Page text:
Tomé-Carneiro et al. show that resveratrol containing grape extract (GE-RSE-UV treated) increases adiponectin levels and decreases hsCRP and PAI-1 levels in plasma, in addition to downregulation of pro-inflammatory gene expression of PBMCs in stable CAD patients. These results clearly illustrate thast GE-RSE dietary intervention leads to a drastic improvement in circulating biomarker levels and are consistent with previous findings showing that resveratrol mediates SIRT1/FOXO1 dependent upregulation of adiponectin and downregulation of PPARγ [32, 33]. SIRT-1/FOXO1 is one the major signaling pathways activated by resveratrol. Activation of SIRT-1(Sirtuin-1) and FOXO1 (Forkhead transcription factor) by resveratrol is a well-established signaling pathway. SIRT-1 catalyzes NAD+-dependent protein deacetylation, which is a very crucial metabolic modulation catalytic reaction to prevent obesity and related metabolic disorders [34]. FOXO1 activation inhibits adipogenesis [35]. The nuclear peroxisome proliferator-activated receptor γ (PPARγ) plays a central role in adipogenesis and fat tissue development. Resveratrol is a negative regulator of the nuclear peroxisome proliferator-activated receptor gamma (PPARγ), which is known to play a central role in adipogenesis and vascular disease [34].

Activation of inflammation and pro-inflammatory gene expression in PBMCs is also associated with pathogenesis of CAD. The study by Tomé-Carneiro et al. also shows that resveratrol reduces inflammation and downregulates the pro-inflammatory gene expression in PBMCs. Increased production of TNF-α directly induces synthesis and excess release of PAI-1 in epicardial adipose tissue and increases plasma PAI-1 associated with decreased fibrin clearance and enhanced thrombosis [31]. Acute and chronic stimulation by TNF-α activates PKC, PI3K, MAPK and NF-kB signaling pathways leading to induction of PAI-1 expression [31]. Resveratrol can also inhibit TNF-α induced PAI-1 formation and the activation of the NF-kB pathway [36]. Macrophages are important inflammatory cells involved in the initiation of inflammation process and pathogenesis of many diseases including CAD. Macrophage infiltration is also higher in epicardial adipose tissue and coronary arteries of CAD patients. The amplification of the inflammatory transcription factors in PBMCs leads to the release of inflammatory cytokines [37]. Six inflammatory transcription factors were examined by Tomé-Carneiro et al., including Kruppel like factor2 (KLF2), nuclear factor kappa-B (NF-κB), activator protein-1(AP-1), c-Jun, activating transcription factor 2 (ATF-2), and CREB-binding protein. Upon resveratrol intervention the gene expression pattern of these genes are drastically modulated. These authors have previously shown a clear benefit of UV treated grape extract in stable CAD patients, by increasing the level of pleotropic adipokine, adiponectin, and decreasing PAI-1, IL-6, and TNF-α inflammatory cytokines [36].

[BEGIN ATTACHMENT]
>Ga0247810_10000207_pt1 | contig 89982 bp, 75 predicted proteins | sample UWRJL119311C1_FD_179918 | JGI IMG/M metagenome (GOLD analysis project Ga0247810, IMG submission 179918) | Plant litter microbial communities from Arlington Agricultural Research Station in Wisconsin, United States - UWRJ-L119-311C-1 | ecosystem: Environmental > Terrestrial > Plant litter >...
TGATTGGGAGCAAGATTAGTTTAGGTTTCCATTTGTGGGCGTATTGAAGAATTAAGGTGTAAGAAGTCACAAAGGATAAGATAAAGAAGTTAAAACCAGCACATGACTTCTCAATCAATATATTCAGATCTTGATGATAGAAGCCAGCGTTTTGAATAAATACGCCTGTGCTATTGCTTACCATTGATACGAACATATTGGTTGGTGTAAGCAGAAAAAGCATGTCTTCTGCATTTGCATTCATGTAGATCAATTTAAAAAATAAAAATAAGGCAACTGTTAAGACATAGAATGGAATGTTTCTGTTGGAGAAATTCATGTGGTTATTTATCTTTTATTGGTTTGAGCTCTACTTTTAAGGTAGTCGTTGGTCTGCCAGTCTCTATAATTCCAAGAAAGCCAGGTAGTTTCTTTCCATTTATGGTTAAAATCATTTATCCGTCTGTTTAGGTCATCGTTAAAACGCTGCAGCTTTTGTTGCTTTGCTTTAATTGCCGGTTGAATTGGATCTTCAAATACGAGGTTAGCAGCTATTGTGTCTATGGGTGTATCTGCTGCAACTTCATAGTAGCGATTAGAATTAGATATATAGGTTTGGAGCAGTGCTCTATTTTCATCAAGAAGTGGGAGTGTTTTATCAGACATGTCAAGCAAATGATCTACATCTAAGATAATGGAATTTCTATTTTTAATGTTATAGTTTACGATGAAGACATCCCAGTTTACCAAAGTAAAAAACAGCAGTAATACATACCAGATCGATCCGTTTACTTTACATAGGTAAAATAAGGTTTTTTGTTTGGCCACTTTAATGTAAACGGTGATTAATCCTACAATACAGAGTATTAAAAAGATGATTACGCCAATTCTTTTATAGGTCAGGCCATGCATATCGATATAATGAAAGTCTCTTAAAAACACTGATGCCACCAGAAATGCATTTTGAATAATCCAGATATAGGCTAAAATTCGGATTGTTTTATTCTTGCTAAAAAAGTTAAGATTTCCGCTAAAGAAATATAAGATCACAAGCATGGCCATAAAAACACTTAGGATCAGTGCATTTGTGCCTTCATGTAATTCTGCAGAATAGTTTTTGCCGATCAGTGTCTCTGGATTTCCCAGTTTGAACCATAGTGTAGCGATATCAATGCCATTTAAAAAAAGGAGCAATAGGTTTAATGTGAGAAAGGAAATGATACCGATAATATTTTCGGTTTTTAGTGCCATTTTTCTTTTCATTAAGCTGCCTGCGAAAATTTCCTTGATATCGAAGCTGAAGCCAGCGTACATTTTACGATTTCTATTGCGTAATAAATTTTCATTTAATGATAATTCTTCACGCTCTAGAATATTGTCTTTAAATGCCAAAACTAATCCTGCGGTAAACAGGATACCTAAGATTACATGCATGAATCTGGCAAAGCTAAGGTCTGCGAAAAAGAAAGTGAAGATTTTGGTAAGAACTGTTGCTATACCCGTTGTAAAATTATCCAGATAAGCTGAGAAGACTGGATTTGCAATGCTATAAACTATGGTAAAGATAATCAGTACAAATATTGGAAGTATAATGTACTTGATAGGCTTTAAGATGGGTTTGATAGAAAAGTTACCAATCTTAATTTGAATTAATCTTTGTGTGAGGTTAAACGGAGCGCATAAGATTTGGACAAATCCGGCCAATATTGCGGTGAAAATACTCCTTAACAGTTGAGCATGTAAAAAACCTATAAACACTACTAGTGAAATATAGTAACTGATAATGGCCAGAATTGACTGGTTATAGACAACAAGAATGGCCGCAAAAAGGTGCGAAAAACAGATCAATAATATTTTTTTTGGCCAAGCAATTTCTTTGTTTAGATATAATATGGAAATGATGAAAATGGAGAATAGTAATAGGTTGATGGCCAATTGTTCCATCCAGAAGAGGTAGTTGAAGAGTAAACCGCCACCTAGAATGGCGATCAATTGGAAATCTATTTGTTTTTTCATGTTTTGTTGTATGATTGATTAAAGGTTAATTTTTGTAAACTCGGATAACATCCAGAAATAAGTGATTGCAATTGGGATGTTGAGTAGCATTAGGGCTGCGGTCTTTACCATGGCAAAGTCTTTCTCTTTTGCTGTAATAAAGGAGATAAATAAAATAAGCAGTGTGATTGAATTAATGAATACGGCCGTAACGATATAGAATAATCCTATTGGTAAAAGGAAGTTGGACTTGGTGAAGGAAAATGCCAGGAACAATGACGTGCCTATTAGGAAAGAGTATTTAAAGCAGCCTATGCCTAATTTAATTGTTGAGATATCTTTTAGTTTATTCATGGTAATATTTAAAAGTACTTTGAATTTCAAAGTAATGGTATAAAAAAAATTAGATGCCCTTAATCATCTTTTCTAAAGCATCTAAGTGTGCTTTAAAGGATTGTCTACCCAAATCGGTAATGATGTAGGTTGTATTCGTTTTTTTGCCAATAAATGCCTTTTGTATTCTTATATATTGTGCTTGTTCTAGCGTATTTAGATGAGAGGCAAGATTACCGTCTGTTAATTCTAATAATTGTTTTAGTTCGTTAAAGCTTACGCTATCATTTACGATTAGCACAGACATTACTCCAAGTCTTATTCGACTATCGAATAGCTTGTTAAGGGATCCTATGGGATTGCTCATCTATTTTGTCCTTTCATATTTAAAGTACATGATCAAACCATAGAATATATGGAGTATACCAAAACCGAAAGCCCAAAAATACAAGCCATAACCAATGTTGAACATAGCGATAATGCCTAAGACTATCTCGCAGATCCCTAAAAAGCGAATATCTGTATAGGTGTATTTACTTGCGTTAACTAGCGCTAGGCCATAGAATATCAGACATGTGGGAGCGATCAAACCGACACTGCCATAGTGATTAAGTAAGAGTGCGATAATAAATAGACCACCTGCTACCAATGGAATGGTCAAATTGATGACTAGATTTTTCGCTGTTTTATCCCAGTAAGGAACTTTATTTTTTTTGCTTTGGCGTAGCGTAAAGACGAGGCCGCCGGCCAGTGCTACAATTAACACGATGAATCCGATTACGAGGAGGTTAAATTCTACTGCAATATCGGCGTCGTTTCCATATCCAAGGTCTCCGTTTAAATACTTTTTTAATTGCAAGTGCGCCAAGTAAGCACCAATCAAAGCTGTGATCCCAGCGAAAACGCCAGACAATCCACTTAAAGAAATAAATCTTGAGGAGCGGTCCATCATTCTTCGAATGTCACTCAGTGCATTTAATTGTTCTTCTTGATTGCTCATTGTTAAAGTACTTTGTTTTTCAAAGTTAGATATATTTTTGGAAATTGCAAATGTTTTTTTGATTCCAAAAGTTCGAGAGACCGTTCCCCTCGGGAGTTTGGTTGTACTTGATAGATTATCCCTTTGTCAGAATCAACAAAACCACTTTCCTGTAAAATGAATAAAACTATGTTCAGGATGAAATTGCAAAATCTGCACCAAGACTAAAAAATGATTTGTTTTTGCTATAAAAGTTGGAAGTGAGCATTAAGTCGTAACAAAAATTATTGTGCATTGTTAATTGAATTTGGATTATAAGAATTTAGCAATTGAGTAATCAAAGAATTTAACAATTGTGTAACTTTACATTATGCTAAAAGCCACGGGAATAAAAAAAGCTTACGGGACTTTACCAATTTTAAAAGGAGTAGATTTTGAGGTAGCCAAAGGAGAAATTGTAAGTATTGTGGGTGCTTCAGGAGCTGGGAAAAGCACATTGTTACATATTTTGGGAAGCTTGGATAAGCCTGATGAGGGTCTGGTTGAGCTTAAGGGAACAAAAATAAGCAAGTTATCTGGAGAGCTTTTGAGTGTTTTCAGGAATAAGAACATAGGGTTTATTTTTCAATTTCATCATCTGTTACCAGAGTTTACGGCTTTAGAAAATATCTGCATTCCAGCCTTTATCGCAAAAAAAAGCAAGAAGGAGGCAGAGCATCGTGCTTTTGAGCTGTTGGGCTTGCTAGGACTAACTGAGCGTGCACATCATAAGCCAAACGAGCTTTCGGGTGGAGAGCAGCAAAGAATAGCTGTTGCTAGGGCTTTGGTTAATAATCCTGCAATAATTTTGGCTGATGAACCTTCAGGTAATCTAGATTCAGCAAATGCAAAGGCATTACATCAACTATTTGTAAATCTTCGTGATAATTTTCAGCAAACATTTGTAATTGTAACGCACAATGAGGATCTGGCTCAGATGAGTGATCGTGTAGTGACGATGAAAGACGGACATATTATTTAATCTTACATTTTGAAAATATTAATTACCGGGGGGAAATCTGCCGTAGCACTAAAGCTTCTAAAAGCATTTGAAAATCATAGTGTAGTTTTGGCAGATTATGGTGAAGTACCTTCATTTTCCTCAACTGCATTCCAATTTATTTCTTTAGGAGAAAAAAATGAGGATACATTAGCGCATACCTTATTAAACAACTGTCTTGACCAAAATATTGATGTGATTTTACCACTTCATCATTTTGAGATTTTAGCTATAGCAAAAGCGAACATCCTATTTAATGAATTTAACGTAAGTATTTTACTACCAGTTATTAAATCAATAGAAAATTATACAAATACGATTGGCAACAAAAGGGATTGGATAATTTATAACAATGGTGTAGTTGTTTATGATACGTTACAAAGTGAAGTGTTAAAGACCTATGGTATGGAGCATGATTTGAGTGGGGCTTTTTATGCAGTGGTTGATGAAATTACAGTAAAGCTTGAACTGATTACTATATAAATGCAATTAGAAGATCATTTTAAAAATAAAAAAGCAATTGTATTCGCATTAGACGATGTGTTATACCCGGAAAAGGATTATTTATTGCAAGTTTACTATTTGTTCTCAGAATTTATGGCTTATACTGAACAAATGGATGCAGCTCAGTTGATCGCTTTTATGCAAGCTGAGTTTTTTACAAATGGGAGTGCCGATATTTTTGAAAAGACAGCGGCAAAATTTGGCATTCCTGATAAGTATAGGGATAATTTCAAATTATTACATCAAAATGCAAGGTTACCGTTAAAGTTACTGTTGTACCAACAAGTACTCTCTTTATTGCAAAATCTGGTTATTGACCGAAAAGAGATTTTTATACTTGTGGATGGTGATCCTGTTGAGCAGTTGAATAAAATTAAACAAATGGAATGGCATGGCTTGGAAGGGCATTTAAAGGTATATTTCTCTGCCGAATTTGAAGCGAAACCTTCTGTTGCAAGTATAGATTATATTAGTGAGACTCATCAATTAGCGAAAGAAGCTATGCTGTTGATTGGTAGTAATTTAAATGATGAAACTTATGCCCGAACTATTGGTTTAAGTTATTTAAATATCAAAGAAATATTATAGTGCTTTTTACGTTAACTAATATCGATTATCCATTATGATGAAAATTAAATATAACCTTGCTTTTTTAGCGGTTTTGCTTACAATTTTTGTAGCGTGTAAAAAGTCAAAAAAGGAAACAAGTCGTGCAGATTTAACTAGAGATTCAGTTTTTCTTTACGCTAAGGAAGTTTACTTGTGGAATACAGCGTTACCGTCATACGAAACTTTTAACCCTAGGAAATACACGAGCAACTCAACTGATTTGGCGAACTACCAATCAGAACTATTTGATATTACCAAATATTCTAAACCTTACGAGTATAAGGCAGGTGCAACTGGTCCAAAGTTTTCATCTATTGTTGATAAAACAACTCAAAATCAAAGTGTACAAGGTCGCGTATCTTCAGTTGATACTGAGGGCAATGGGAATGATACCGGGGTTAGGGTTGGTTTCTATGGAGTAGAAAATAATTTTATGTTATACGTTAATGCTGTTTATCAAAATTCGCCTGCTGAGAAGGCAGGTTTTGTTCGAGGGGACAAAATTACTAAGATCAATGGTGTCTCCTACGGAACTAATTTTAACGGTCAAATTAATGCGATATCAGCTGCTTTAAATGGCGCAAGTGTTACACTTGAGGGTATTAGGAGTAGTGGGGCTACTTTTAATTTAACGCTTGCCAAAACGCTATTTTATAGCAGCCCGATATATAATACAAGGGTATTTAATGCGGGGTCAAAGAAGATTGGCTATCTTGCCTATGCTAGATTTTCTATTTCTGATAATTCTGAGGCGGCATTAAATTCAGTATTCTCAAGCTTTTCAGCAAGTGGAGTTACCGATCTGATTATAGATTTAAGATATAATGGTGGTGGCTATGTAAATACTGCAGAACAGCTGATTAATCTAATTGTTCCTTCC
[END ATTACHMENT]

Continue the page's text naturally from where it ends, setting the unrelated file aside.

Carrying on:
Plants and plant products have one or more medicinal values, and medicinal plants have been used as traditional treatments of many life threatening diseases for thousands of years all over the world. Vitis vinifera (Grape plant) contains resveratrol phytoallexin as a defensive molecule. The popular ‘French paradox’ is well-known, which states that the low CVD mortality rate in French population is linked to the consumption of red wine [14]. As we move ahead, the pharmacokinetics such as the therapeutic levels of plasma and tissue resveratrol in response to dietary intervention as well as the pharmacodynamics of resveratrol have to be better understood. Importantly, we need to better define the absolute resveratrol concentration that is effective for CAD treatment, and how it will be a better therapeutic agent compared to other currently available therapies for CAD.